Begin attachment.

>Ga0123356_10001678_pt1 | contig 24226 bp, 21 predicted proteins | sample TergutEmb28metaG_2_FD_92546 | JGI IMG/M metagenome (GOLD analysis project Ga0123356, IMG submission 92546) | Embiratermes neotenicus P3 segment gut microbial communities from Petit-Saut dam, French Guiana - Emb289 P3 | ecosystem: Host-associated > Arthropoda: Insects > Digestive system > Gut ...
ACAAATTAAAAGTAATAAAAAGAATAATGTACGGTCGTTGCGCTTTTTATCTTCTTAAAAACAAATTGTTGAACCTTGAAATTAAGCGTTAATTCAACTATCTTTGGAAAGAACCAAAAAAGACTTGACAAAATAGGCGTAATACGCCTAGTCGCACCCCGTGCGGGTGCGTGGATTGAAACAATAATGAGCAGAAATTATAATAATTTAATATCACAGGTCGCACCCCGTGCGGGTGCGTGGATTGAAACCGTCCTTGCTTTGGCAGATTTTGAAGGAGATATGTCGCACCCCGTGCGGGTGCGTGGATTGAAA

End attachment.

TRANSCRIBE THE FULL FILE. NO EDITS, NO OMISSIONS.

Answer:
>Ga0123356_10001678_pt1 | contig 24226 bp, 21 predicted proteins | sample TergutEmb28metaG_2_FD_92546 | JGI IMG/M metagenome (GOLD analysis project Ga0123356, IMG submission 92546) | Embiratermes neotenicus P3 segment gut microbial communities from Petit-Saut dam, French Guiana - Emb289 P3 | ecosystem: Host-associated > Arthropoda: Insects > Digestive system > Gut ...
ACAAATTAAAAGTAATAAAAAGAATAATGTACGGTCGTTGCGCTTTTTATCTTCTTAAAAACAAATTGTTGAACCTTGAAATTAAGCGTTAATTCAACTATCTTTGGAAAGAACCAAAAAAGACTTGACAAAATAGGCGTAATACGCCTAGTCGCACCCCGTGCGGGTGCGTGGATTGAAACAATAATGAGCAGAAATTATAATAATTTAATATCACAGGTCGCACCCCGTGCGGGTGCGTGGATTGAAACCGTCCTTGCTTTGGCAGATTTTGAAGGAGATATGTCGCACCCCGTGCGGGTGCGTGGATTGAAA